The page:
I don’t want to sound like I’m whining here, but what is it with all this rain in December? Does Anchorage not have any idea at all about how to do winter?
I look out at the street in front of my house and instead of those lovely brown snow berms, I see four inches of ice so smooth you could hold Olympic tryouts on it. The mud that I associate with spring break up is a Christmas phenomenon here.
At the risk of sounding like a displaced bush rat, let me just say that in the bush we know how to do winter. When we have single digit temperatures, we consider it good weather because it means its risen above 10 below. When we have “winter storms”, they involve howling winds and blinding snow. When you put your mud boots away in September, you are 99.9% sure that you will not need them before the middle of May.
I was trying to call a North Slope Borough office last week and was told that they were closed due to a storm. Suddenly I was very homesick. All I had to do was close my eyes and I was back in my cozy little home in Barrow with the wind blowing, the snow falling horizontally, visibility limited to the end of my nose and my dog refusing to go out for 15 hours at a time. Now that’s the way winter should happen.
The snow would drift to the top of my garage door. Planes wouldn’t land and people’s business and vacation plans would be thrown into disarray. My back would hurt from shoveling out my driveway. The paper would not arrive for three days…hmm, maybe this nostalgia thing for winter storms is clouding my vision a bit to their reality.
My friends who are longtime Anchorage residents swear that this weather is highly unusual and that there is almost always snow on the ground at Christmas. Some of my more superstitious friends claim the only reason Anchorage doesn’t have four foot of snow already is that I insisted on putting my snow tires on in October.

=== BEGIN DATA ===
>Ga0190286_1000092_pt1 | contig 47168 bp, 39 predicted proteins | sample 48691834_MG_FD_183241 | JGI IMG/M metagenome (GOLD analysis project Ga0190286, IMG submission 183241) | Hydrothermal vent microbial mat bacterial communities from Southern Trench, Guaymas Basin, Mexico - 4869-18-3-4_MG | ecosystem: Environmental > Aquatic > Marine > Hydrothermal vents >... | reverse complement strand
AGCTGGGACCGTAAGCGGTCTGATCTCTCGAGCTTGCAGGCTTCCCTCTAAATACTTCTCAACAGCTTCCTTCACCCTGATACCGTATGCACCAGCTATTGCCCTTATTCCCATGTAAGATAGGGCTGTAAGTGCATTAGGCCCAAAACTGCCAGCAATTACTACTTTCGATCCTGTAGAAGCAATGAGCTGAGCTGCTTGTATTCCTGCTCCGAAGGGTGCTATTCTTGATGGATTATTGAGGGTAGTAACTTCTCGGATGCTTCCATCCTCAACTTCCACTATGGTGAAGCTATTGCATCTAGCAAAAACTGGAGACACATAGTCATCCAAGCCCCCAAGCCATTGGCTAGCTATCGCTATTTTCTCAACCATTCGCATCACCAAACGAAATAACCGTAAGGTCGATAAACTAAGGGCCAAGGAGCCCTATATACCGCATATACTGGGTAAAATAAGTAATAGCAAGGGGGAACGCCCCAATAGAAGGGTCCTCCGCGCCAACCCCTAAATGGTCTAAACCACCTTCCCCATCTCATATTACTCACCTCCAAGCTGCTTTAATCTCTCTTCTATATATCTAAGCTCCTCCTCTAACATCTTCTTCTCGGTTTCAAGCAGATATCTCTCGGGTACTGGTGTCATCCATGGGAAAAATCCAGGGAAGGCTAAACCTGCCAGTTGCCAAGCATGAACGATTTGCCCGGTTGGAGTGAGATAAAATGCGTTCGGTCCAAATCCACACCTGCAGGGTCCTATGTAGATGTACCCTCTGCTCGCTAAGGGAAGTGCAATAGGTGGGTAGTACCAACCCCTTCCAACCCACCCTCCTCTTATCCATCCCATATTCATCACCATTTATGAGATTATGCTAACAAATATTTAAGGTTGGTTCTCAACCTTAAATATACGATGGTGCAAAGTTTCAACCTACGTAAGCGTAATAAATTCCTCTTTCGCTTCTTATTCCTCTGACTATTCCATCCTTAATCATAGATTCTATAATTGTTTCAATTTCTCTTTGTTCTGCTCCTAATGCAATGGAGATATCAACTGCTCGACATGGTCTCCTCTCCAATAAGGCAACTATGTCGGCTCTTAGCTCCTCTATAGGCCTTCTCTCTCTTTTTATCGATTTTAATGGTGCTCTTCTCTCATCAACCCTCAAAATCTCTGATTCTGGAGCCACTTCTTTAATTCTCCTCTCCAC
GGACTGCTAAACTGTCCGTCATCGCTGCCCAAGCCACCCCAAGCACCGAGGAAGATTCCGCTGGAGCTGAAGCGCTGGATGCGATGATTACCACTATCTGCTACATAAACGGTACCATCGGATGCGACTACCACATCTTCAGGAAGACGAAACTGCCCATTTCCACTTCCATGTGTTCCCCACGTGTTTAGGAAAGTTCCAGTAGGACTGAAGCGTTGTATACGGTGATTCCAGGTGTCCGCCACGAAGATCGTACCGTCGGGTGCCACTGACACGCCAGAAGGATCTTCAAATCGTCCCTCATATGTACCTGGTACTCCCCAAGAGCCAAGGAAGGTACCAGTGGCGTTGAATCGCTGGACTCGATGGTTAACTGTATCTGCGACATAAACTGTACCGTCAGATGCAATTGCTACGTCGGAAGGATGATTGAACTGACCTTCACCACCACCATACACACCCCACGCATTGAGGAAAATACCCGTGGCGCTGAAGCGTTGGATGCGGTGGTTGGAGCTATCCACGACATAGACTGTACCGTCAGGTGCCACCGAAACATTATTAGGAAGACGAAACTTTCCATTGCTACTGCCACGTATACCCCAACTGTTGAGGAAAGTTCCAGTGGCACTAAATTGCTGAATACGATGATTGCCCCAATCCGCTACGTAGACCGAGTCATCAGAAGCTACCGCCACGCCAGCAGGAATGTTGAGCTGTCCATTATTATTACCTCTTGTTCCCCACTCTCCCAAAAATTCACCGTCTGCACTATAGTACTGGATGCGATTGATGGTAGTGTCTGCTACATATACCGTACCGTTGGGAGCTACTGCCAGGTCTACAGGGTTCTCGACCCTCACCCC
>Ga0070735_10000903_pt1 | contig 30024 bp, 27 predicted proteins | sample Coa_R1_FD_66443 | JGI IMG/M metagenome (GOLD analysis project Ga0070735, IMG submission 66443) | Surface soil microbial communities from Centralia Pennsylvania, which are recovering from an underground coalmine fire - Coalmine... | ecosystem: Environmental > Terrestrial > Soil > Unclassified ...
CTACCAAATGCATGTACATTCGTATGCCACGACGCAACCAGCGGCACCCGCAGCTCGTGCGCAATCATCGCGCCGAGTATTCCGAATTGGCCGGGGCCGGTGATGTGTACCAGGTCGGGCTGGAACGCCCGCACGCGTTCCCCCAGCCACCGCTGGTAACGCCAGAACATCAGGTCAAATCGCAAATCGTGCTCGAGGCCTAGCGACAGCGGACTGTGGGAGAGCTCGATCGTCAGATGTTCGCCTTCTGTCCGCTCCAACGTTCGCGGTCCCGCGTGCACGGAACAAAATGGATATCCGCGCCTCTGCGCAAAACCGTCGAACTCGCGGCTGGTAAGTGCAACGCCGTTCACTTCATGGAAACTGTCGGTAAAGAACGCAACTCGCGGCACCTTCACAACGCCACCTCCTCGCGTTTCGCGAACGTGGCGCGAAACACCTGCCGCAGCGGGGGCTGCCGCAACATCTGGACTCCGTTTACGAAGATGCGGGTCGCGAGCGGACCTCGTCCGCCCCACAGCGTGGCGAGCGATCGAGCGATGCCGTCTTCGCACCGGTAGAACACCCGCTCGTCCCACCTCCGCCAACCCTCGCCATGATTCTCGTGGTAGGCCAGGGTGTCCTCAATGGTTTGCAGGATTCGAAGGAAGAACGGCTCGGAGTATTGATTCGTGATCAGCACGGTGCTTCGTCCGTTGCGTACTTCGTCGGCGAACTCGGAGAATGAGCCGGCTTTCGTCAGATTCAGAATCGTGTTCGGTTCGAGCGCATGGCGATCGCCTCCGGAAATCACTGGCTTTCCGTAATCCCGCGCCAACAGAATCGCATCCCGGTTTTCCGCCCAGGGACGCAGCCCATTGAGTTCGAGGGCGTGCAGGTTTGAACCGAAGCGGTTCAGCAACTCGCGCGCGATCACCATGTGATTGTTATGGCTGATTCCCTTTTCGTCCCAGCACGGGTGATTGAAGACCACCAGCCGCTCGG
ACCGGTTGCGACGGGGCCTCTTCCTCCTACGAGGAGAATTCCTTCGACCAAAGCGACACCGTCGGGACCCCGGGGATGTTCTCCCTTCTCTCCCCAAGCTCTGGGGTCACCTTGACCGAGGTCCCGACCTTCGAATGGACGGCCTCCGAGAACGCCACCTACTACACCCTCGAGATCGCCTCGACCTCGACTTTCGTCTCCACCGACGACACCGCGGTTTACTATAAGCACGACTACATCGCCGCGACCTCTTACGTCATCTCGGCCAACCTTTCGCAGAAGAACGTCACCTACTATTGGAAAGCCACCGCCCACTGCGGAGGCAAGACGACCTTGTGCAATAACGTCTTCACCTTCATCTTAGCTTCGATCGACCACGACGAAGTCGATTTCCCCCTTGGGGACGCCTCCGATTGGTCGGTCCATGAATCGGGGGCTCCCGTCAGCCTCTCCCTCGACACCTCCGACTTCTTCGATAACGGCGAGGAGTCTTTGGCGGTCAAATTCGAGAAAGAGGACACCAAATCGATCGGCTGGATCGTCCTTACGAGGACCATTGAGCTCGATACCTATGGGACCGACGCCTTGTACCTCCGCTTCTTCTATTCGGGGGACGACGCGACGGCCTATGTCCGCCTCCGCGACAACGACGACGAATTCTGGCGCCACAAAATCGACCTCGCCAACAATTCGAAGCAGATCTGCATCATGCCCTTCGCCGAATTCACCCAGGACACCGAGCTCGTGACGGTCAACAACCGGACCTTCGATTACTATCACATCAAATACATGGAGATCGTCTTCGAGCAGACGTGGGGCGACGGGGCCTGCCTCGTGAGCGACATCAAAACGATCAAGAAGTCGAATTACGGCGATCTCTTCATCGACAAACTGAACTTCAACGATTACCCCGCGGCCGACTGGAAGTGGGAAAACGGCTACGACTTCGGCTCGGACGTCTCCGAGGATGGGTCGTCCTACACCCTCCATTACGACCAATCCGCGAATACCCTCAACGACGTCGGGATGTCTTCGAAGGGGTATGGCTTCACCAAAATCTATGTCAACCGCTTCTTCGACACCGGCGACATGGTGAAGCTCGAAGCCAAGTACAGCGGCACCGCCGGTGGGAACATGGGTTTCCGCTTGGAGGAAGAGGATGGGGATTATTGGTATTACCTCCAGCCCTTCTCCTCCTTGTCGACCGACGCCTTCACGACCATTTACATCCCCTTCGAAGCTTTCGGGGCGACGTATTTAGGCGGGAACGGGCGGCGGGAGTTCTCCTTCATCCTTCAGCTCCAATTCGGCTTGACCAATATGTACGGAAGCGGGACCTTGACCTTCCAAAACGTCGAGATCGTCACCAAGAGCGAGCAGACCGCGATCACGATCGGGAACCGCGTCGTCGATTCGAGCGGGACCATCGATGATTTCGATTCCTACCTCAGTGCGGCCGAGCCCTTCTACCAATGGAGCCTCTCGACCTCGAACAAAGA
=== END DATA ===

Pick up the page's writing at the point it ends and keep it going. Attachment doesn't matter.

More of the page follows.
Despite the beauty of the (somewhat) snow covered mountains that surround Anchorage, I can’t quite get rid of my longing for the tundra. I guess we all have to decide what ultimately defines beauty for us and for me it is the sight of the tundra after the snow has fallen and the sun is shinning on it. The view is so sharp and distant that you’re pretty sure you can see tomorrow.
I’d walk with Mr. T down Fresh Water Lake Road after a storm and before the road was plowed out enough for cars to drive on it. The silence was broken only by the sound of me huffing and puffing as I tried to walk through, over and around the drifts. Each time my feet would break through and I’d find myself waist deep in snow, Mr. T would come bounding up the drift to stare in utter disgust at a creature so big she couldn’t prance across the top of it.
My friend keeps telling me that winter here will improve and I will soon see its beauty. She lives on Hillside so I’ve already had a glimpse into the magic that snow creates there. Now if we could just convince the snow gods to let that happen here in the bowl, maybe this homesickness would abate and I’d be able to find the beauty of an Alaskan winter in Anchorage. Or maybe the tundra will just never really leave my soul.